For the past two years I have counted down the top 30 (2013) and top 25 (2014) players on the WTA and LPGA money lists as my year-end wrap-up. This year I am reducing the list to the top 15. However, I am adding the LPGA of Japan (JLPGA) to the countdown. For the WTA, singles, doubles and mixed doubles are added to the total money earnings. For the JLPGA, I will approximate the US Dollar totals based on the day I look up the exchange rate. Here are the #6 players for 2015: Maria Sharapova (WTA), Ayaka Watanabe (JLPGA) and Amy Yang (LPGA).
MARIA SHARAPOVA (WTA)
2015 Prize Money: $3,949,284
Titles: Brisbane International, Internazionali BNL d’Italia
What worries me the most about Maria Sharapova is the reoccurance of injuries that have derailed several of her recent years. The career Grand Slam winner will turn 29 in 2016. For all of the glitz and glamour that surrounds her, she seems to have a real passion for and dedication to her tennis. I’d hate to see her lose any more playing time when she is getting closer to the end of her stellar career. 2015 had so much promise. When she could play, she played very well. Masha won titles in Brisbane and Rome. She was the runner-up at the Australian Open and reached the semifinals at Wimbledon. But injuries after Wimbledon meant she didn’t play a completed match again until the WTA Finals at the end of October. Once healthy, she performed well again, reaching the semis. She ended her year winning both of her singles rubbers at the Fed Cup final, including against the ace of the champion Czech Republic squad, Petra Kvitova. Masha has nothing to prove in her career. She is one of the best players in tennis history. I just hope that as her career winds down she will have healthy full years to build on what will be her already impressive Hall of Fame achievements.
AYAKA WATANABE (JLPGA)
2015 Prize Money: $837,267 USD (¥100,866,583)
Awards: JLPGA Best Shot of the Year
Titles: Hisako Higuchi – Ponta Ladies, Yamaha Ladies Open Katsuragi
Ayaka Watanabe has improved each year she’s been on the JLPGA. Her place on the money list has risen while her scoring average has fallen, both good things in golf. Over the past three years the 22-year old Ayaka has risen from 46th to 11th to this year 6th in prize money earned. She also recorded her first multiple win season, taking titles at Hisako Higuchi and Yamaha. Early on, it didn’t look promising for Watanabe as she missed the cut in her first 3 events. But from then on, she was sensational. In addition to her 2 wins, she finished runner-up twice and had 17 top 10s. If there is one player on the JLPGA to keep an eye on in 2016 other than the obvious players at the very top, I’d say it’s Ayaka. If she keeps up her trend of improving each year, she could have a year in 2016 that challenges for the best on tour.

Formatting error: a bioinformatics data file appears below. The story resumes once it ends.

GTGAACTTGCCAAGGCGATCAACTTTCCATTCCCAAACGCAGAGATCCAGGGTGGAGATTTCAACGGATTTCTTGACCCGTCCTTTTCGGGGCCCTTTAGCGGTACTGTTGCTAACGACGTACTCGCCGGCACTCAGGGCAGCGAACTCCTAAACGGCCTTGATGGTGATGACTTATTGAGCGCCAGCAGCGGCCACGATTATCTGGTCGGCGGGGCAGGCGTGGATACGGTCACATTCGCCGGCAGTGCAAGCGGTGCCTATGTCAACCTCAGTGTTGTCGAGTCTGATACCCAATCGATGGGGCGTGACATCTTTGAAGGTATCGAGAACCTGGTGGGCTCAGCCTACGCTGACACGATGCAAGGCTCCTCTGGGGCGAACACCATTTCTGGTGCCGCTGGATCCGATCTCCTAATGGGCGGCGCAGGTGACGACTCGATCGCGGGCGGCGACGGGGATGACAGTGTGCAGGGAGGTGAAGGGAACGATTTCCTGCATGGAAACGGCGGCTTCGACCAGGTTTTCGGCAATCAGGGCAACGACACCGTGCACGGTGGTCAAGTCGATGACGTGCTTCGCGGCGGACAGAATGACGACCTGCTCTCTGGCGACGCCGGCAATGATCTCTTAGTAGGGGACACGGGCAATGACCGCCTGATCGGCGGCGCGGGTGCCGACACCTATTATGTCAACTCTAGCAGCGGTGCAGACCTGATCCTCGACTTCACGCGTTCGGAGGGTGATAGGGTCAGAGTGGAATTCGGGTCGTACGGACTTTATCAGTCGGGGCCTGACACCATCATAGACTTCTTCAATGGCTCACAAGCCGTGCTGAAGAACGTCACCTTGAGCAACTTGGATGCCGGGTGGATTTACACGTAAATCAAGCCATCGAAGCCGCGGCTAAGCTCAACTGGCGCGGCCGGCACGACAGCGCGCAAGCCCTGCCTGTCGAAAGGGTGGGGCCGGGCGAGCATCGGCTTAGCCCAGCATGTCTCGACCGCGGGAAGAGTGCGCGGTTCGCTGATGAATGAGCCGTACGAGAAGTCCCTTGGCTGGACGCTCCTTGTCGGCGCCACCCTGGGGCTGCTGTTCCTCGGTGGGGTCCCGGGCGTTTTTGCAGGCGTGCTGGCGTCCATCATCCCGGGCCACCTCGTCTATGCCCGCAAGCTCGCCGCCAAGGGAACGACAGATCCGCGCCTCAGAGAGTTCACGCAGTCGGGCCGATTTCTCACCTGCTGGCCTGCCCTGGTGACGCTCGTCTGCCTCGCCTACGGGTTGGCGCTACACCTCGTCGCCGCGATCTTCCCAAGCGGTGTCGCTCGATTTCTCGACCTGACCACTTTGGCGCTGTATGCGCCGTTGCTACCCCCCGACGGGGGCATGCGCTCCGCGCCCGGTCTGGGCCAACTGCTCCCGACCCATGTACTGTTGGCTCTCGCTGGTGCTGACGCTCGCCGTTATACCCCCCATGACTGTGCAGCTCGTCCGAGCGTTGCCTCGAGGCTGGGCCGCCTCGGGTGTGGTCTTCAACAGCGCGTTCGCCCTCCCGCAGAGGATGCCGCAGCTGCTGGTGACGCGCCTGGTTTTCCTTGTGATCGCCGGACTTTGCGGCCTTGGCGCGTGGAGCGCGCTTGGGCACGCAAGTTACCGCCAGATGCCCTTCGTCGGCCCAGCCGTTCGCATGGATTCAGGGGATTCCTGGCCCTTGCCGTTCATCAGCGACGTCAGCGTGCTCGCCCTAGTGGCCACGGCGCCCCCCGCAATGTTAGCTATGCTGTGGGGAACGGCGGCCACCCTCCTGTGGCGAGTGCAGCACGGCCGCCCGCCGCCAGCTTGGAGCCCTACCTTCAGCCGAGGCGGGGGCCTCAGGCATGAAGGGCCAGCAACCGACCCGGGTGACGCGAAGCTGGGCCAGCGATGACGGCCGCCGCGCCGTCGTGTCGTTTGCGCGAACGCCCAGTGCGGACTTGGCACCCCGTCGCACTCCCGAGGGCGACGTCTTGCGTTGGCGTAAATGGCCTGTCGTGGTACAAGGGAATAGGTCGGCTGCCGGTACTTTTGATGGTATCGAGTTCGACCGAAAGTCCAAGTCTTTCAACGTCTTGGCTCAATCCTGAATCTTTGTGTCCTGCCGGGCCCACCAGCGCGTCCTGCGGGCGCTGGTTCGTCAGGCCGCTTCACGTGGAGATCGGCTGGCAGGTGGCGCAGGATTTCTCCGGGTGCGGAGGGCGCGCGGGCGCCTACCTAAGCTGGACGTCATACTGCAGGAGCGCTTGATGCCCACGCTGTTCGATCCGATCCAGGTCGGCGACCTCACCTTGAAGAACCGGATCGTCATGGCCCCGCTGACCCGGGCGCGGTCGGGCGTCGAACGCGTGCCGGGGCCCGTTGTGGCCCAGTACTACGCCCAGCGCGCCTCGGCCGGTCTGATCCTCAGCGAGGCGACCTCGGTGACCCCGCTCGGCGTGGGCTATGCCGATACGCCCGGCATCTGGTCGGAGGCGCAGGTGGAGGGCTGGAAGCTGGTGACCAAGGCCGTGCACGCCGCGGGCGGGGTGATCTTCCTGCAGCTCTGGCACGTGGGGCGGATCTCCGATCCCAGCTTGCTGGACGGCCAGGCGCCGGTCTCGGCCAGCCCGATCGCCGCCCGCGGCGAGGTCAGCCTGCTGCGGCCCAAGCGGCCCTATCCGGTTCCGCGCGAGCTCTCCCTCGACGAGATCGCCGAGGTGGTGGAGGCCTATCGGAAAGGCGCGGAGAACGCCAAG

AMY YANG (LPGA)
2015 Prize Money: $1,438,312
Titles: Honda LPGA Thailand
2015 was the type of season for Amy Yang that many close watchers of the LPGA imagined she was capable of producing, although I’m not sure even her most ardent supporters saw 9 birdies in a row on the back 9 at HanaBank. She set personal bests in prizemoney, scoring (70.51) and top 10s (10). She won the Honda LPGA Thailand while finishing second at both the ISPS Handa Women’s Australian Open and the US Women’s Open. It’s that USWO finish that particularly stands out for me. If there is one event that I would predict she would win, it’s the biggest tournament in women’s golf. Amy has been top 10 in 5 of the last 6 USWOs, top 5 in 4 of the last 5 USWOs and runner-up in 2 of the last 4 including this year. Just like for years in tennis people thought Goran Ivanisevic, for all the times he fell short, was just made to win Wimbledon…which he eventually did…I feel that Amy is made to win the US Women’s Open. Trust me. Eventually, she will.
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